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A gut reaction: the combined influence of exercise and diet on gastrointestinal microbiota in rats

Overview of attention for article published in Journal of Applied Microbiology, May 2017
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About this Attention Score

  • In the top 5% of all research outputs scored by Altmetric
  • Among the highest-scoring outputs from this source (#21 of 2,735)
  • High Attention Score compared to outputs of the same age (94th percentile)
  • High Attention Score compared to outputs of the same age and source (95th percentile)

Mentioned by

blogs
1 blog
twitter
64 tweeters
facebook
2 Facebook pages
reddit
1 Redditor

Citations

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11 Dimensions

Readers on

mendeley
45 Mendeley
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Title
A gut reaction: the combined influence of exercise and diet on gastrointestinal microbiota in rats
Published in
Journal of Applied Microbiology, May 2017
DOI 10.1111/jam.13442
Pubmed ID
Authors

R.B. Batacan, A.S. Fenning, V.J. Dalbo, A.T. Scanlan, M.J. Duncan, R.J. Moore, D. Stanley

Abstract

Intestinal microbiota modulates the development of clinical conditions, including metabolic syndrome and obesity. Many of these conditions are influenced by nutritional and exercise behaviours. This study aimed to investigate the ability of exercise to re-shape the intestinal microbiota and the influence of the diet on the process. A rat model was used to examine the intestinal microbiota responses to four activity conditions, including: high intensity interval training, light intensity training, sedentary and normal control, each containing two nutritional conditions: high-fat high-fructose diet (HF) and standard chow (SC) diet. No significant differences in microbiota were apparent between activity conditions in rats fed a HF diet but changes in the presence/absence of phylotypes were observed in the LIT and HIIT groups. In rats fed SC, significant differences in intestinal microbiota were evident between exercised and non-exercised rats. Both LIT and HIIT induced significant differences in intestinal microbiota in SC fed rats compared to their respective SC fed controls. Characterisation of the exercise-induced bacterial phylotypes indicated an increase in bacteria likely capable of degrading resistant polysaccharides and an increase in short chain fatty acid producers. While a significant effect of exercise on microbiota composition occurred in SC fed rats, the HF fed rats microbiota showed little response. These data suggest that a HF diet prevented microbiota differentiation in response to exercise. The importance of diet-exercise interaction is extended to the level of intestinal bacteria and gut health. This article is protected by copyright. All rights reserved.

Twitter Demographics

The data shown below were collected from the profiles of 64 tweeters who shared this research output. Click here to find out more about how the information was compiled.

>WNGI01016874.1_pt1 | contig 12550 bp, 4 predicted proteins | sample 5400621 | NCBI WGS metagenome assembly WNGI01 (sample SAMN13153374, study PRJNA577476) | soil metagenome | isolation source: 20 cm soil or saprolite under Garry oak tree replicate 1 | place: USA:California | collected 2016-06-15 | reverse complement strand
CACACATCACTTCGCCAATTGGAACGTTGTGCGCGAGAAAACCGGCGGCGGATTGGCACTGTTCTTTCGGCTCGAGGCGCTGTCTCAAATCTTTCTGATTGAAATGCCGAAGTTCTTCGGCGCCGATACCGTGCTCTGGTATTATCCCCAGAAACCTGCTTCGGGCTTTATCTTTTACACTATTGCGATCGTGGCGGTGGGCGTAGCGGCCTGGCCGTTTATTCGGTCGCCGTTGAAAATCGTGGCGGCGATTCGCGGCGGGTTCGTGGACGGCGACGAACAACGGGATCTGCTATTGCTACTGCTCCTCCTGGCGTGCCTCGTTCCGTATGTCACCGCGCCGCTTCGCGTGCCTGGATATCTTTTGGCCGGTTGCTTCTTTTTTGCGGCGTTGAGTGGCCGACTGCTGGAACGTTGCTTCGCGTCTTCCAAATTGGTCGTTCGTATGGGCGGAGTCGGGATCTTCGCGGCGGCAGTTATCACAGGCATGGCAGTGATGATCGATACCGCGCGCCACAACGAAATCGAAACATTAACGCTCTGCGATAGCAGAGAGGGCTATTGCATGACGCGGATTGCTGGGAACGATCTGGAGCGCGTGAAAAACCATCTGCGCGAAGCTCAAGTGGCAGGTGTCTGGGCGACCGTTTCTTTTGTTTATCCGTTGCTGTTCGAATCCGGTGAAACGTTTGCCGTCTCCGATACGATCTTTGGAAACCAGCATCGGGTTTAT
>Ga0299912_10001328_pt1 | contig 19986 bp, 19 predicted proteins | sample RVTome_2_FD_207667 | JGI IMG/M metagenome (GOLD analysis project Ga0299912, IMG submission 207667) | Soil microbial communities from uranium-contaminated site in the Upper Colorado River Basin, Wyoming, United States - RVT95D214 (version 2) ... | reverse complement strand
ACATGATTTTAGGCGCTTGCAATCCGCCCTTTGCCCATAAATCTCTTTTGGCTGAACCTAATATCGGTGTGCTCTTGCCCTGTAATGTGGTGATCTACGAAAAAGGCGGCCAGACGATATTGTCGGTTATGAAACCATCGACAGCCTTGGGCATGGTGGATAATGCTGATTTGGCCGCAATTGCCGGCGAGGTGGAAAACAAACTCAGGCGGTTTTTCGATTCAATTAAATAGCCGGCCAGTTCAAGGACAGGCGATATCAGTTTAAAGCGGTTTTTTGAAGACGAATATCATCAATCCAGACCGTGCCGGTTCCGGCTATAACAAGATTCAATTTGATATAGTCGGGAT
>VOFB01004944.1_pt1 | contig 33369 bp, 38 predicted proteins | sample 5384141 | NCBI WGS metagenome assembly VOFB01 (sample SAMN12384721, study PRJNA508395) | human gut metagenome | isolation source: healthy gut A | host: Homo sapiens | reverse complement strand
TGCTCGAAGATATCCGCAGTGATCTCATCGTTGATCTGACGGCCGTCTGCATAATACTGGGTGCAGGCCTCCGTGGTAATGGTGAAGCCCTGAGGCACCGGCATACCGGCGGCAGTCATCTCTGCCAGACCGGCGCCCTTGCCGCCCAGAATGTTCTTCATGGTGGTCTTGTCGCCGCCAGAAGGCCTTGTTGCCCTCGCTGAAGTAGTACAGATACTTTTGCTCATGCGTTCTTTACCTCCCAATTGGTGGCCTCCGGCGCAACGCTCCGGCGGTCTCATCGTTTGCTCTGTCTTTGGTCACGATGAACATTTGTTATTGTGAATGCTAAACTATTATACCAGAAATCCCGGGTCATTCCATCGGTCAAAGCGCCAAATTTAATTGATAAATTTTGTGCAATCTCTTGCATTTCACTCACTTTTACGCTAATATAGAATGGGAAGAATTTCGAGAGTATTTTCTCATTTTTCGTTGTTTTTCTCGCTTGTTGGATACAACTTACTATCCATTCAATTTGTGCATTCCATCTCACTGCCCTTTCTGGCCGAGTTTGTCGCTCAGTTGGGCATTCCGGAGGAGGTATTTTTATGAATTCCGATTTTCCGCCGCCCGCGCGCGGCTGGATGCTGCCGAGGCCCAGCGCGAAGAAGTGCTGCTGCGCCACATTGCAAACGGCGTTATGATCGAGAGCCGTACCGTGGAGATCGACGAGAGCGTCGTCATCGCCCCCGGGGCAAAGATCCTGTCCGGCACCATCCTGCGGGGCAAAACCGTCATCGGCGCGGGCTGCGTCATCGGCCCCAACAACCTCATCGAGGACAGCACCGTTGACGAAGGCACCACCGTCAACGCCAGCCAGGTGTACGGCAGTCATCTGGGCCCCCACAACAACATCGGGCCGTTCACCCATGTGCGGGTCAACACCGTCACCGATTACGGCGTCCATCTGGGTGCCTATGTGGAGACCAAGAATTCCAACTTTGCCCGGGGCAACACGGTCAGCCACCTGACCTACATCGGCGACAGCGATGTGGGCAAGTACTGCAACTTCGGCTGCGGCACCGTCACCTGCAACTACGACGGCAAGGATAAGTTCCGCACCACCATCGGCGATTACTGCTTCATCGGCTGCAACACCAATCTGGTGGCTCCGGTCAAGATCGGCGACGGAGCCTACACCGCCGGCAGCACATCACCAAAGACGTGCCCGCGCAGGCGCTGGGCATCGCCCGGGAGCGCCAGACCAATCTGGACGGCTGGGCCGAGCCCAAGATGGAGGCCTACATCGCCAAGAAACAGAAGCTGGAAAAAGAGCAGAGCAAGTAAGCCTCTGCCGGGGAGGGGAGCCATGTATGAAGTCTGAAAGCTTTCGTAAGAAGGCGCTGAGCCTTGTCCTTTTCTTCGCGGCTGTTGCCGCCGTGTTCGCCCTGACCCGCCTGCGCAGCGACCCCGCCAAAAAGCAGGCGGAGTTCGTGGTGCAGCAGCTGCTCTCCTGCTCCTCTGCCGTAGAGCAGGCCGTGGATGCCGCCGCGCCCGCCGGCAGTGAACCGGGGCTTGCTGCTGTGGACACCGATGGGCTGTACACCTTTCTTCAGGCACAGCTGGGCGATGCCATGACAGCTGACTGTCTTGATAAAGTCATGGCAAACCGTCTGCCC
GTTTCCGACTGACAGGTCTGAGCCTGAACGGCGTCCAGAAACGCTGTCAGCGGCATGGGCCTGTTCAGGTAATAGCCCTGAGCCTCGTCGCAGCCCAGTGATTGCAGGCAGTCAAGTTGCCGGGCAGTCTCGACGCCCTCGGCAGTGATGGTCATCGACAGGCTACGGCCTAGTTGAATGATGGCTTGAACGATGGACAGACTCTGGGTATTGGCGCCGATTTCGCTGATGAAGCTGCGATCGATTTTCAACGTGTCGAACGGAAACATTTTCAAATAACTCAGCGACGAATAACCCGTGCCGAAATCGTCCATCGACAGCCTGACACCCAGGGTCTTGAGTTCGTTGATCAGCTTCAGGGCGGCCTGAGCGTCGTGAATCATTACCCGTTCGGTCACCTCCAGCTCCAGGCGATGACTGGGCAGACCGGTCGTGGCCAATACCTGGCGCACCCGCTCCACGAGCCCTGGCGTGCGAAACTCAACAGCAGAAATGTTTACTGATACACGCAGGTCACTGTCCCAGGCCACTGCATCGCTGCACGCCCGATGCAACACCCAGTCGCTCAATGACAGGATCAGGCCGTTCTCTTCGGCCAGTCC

Mendeley readers

The data shown below were compiled from readership statistics for 45 Mendeley readers of this research output. Click here to see the associated Mendeley record.

Geographical breakdown

Country Count As %
Unknown 45 100%

Demographic breakdown

Readers by professional status Count As %
Student > Ph. D. Student 10 22%
Student > Master 8 18%
Student > Bachelor 6 13%
Unspecified 5 11%
Researcher 5 11%
Other 11 24%
Readers by discipline Count As %
Agricultural and Biological Sciences 12 27%
Unspecified 8 18%
Medicine and Dentistry 6 13%
Biochemistry, Genetics and Molecular Biology 3 7%
Nursing and Health Professions 3 7%
Other 13 29%

Attention Score in Context

This research output has an Altmetric Attention Score of 47. This is our high-level measure of the quality and quantity of online attention that it has received. This Attention Score, as well as the ranking and number of research outputs shown below, was calculated when the research output was last mentioned on 27 November 2018.
All research outputs
#346,748
of 13,090,166 outputs
Outputs from Journal of Applied Microbiology
#21
of 2,735 outputs
Outputs of similar age
#14,300
of 257,017 outputs
Outputs of similar age from Journal of Applied Microbiology
#2
of 43 outputs
Altmetric has tracked 13,090,166 research outputs across all sources so far. Compared to these this one has done particularly well and is in the 97th percentile: it's in the top 5% of all research outputs ever tracked by Altmetric.
So far Altmetric has tracked 2,735 research outputs from this source. They typically receive a little more attention than average, with a mean Attention Score of 5.4. This one has done particularly well, scoring higher than 99% of its peers.
Older research outputs will score higher simply because they've had more time to accumulate mentions. To account for age we can compare this Altmetric Attention Score to the 257,017 tracked outputs that were published within six weeks on either side of this one in any source. This one has done particularly well, scoring higher than 94% of its contemporaries.
We're also able to compare this research output to 43 others from the same source and published within six weeks on either side of this one. This one has done particularly well, scoring higher than 95% of its contemporaries.